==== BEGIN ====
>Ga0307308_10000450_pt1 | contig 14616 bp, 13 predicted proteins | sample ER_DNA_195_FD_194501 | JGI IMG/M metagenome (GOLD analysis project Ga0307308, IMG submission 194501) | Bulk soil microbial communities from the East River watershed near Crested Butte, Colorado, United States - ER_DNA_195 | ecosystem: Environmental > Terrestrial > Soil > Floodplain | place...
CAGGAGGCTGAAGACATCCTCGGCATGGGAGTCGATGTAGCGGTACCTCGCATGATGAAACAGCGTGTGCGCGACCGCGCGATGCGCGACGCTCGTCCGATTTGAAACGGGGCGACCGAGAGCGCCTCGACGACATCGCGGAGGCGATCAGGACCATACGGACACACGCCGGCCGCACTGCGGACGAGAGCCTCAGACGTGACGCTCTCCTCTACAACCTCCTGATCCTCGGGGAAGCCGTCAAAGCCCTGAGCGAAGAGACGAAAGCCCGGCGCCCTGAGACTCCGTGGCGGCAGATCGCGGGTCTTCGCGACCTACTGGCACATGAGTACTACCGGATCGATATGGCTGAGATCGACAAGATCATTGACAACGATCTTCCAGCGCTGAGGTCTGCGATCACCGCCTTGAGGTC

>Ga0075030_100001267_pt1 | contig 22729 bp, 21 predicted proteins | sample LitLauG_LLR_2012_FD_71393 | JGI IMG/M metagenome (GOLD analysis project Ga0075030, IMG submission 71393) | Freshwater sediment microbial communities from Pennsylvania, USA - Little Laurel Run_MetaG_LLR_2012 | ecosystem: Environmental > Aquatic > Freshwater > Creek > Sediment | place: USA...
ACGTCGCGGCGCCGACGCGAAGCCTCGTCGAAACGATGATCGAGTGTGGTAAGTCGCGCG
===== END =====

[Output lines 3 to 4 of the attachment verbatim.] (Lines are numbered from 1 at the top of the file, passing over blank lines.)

>Ga0075030_100001267_pt1 | contig 22729 bp, 21 predicted proteins | sample LitLauG_LLR_2012_FD_71393 | JGI IMG/M metagenome (GOLD analysis project Ga0075030, IMG submission 71393) | Freshwater sediment microbial communities from Pennsylvania, USA - Little Laurel Run_MetaG_LLR_2012 | ecosystem: Environmental > Aquatic > Freshwater > Creek > Sediment | place: USA...
ACGTCGCGGCGCCGACGCGAAGCCTCGTCGAAACGATGATCGAGTGTGGTAAGTCGCGCG